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Archive for August, 2013

I understand, their intentions are good, but some of these new diet rules don’t make sense for everyone. And, most of the time, it’s about PORTION CONTROL above anything else.

Here are the diet rules that I, as a hypoglycemic, break all the time:

Dairy is evil.

Seriously??? I live on dairy. I actually have to limit myself to two glasses of milk a day. Otherwise, I’d be downing milk all day long. Also, for a hypoglycemic, 1 cup of low-fat milk is 100 calories, 7 grams of protein and a serving and a half of carbohydrates, making it the PERFECT composition for a great snack.  And cheese? Low-fat, low-sodium cheese is a great protein for a snack. And, by the way, for all you protein powder lovers out there, it’s also the base ingredient of whey protein.

Never, ever eat bread 

This one is equally laughable to me.  I eat bread all of the time. It’s wheat, whole grain, or some other dark bread 90% of the time, but it’s still bread. Peanut butter and honey sandwiches are one of my most favorite foods on earth and I love a healthy soup with a side of bread with A LITTLE cream cheese on it. I also limit how much bread I eat, but the limit is no more than three slices, or rolls, or whatever per day.

Eat salads

As a general rule, this is actually a good one to follow, but the problem is what we consider a “salad” in the US. Our salads are huge and have tons of crap on them, which kills the whole point of eating a salad. The MINUTE you add cheese, bacon bits, candied nuts, friend chicken, SALAD DRESSING, or anything else that isn’t “natural” onto your salad, you’ve killed it. Don’t think that eating a salad is healthier, it may not be.

Don’t eat 2 hours before bed

This one is probably a good rule for most people, but as a hypoglycemic? This is just not very realistic. If you have to eat every three hours, you’d have to time this so spectacularly each night so that you were eating exactly two hours before bed. Otherwise, you will have a hypoglycemic attack during the night. And those suck. I usually have a small snack, like a glass of milk, right before bed. That usually prevents hypoglycemic attacks during the night and I wake up in the morning mildly hungry.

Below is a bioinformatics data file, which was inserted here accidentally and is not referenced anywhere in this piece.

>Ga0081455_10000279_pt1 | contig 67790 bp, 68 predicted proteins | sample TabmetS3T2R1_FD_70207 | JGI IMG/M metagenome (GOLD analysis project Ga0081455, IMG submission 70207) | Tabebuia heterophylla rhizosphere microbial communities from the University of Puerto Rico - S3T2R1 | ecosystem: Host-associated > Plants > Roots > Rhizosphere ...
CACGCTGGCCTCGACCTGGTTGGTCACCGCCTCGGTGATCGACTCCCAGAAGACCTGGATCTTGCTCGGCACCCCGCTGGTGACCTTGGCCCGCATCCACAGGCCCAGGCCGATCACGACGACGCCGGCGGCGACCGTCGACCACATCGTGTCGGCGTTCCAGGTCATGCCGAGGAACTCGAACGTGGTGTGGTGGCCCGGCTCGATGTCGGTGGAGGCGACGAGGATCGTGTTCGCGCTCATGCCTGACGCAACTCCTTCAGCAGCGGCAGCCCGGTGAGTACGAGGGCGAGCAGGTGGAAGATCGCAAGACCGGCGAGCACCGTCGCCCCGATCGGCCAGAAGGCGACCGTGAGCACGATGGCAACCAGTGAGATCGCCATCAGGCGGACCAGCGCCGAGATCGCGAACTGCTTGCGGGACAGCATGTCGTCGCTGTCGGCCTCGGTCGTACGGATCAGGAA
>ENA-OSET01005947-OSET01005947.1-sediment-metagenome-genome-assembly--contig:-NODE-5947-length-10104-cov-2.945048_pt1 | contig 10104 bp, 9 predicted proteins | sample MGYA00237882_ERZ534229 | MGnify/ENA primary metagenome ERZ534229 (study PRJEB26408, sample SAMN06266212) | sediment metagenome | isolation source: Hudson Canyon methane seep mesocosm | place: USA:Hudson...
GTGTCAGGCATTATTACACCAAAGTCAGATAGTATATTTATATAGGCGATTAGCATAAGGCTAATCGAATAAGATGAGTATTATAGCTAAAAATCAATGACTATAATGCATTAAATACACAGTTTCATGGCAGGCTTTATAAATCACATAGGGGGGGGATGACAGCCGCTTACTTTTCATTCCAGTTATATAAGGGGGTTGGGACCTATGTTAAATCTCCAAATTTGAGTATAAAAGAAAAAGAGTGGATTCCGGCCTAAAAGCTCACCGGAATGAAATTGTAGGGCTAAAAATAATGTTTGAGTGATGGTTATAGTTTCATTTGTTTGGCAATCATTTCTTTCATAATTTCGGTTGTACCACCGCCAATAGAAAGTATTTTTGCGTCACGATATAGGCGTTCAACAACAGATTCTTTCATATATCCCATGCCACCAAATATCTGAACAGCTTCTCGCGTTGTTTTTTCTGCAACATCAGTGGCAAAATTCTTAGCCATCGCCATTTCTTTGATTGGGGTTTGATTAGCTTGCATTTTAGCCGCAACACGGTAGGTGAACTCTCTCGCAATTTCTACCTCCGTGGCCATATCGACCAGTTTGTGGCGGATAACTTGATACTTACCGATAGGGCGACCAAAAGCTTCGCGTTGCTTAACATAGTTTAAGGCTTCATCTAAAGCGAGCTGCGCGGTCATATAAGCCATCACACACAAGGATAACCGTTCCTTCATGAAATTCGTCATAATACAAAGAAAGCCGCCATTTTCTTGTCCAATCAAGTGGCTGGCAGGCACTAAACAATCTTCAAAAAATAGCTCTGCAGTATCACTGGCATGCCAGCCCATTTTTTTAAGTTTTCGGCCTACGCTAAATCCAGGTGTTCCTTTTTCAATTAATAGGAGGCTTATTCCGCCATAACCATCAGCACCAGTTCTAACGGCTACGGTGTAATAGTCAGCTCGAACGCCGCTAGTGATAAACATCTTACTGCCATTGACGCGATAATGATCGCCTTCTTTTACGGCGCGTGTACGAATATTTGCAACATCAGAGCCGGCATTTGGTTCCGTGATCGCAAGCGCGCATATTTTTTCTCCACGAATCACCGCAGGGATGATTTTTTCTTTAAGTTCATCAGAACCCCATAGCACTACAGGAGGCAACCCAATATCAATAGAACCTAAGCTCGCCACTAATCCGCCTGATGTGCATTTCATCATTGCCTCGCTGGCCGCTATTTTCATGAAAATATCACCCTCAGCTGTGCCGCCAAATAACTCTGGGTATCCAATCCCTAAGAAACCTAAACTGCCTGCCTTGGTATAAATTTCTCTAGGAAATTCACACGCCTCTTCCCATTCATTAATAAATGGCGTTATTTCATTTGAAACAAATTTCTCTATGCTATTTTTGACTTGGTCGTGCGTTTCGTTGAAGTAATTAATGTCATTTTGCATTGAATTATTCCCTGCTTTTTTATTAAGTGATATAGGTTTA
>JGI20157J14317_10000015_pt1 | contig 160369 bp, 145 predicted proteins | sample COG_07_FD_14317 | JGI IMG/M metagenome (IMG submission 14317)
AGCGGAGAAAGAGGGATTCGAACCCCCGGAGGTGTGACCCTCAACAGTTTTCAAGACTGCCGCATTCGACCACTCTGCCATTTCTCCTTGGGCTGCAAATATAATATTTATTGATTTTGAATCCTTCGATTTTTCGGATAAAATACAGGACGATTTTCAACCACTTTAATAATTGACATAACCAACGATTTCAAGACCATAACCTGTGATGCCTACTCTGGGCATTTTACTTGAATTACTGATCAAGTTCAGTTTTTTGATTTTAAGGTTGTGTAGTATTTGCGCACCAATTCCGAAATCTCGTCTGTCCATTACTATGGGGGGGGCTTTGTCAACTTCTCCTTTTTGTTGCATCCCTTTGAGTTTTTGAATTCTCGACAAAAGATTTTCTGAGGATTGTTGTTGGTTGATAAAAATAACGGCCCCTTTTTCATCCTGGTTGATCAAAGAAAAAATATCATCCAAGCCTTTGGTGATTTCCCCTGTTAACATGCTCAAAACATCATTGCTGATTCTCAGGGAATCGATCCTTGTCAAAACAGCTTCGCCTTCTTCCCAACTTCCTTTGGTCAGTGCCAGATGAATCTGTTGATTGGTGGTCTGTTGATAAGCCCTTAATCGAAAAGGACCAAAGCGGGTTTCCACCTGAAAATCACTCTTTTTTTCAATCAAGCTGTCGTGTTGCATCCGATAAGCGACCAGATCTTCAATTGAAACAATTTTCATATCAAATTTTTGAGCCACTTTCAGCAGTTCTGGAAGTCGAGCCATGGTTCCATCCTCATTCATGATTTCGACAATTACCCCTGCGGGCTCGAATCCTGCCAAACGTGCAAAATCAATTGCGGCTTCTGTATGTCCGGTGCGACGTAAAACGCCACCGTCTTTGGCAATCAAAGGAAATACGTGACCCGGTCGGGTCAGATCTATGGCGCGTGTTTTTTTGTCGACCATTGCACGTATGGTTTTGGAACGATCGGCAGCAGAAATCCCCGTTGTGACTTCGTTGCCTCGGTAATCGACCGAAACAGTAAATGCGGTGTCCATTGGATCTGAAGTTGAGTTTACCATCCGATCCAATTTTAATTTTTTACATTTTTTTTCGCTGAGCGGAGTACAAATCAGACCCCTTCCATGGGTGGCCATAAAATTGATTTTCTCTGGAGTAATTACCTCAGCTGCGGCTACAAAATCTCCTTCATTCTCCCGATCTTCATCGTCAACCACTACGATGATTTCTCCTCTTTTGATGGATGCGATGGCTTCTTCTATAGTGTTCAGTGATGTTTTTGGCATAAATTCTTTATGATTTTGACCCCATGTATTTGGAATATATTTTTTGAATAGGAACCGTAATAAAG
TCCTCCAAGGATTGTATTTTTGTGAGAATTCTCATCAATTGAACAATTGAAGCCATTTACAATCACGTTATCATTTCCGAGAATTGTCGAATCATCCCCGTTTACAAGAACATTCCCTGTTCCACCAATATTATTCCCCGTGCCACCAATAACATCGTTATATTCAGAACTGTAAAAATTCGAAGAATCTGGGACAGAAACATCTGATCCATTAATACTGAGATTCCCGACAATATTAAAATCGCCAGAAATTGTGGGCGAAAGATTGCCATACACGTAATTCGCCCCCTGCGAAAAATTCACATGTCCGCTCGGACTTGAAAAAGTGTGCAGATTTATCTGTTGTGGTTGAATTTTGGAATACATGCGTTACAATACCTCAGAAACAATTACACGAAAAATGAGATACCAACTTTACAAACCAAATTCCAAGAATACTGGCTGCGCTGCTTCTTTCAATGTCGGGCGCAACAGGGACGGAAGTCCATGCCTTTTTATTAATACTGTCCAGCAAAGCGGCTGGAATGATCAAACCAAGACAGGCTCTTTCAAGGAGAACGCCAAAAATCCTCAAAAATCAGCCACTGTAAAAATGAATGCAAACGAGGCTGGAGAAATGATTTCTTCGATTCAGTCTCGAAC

No carbs (insert the latest trend here…for dinner….ever…with protein…)

Again, it MIGHT be a good rule for the average person (although, I doubt that), but the hypoglycemic diet calls for carbohydrates and protein at every three-hour meal or snack. So, this isn’t a possibility at all. The bigger thing here is to eat HEALTHY carbs such as fruits, whole grains, etc.

 

So there you have it. What “diet rules” do you break?

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As a hypoglycemic, I spend a lot of time preparing foods in the kitchen. This series will go through some useful tools that I use in ways you may or may not of thought of.

Three silicone baking dishes, red, all nested in each other.

From Flickr: piepjemiffy

Useful tool: Silicone baking dish


I originally bought a 9 x 9 one of these for preparing baked goods. But I quickly figured out that things seem to bake much faster on this pan. Bad for baking goodies (it kept overcooking them), but MUCH faster when I need a quick meal.

My pan is ugly to say the least. First, it’s a dorky heart. Second, I used non-stick spray on it, which is apparently a no-no and turned patches of it brown. But, if I need to cook chicken or heat up an egg roll (a guilty pleasure of mine) fast, this pan is my go-to.

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As a hypoglycemic, I spend a lot of time preparing foods in the kitchen. This series will go through some useful tools that I use in ways you may or may not of thought of.

A plastic pitcher for drinks

From Flickr: Michael Nugent

Useful tool: Pitcher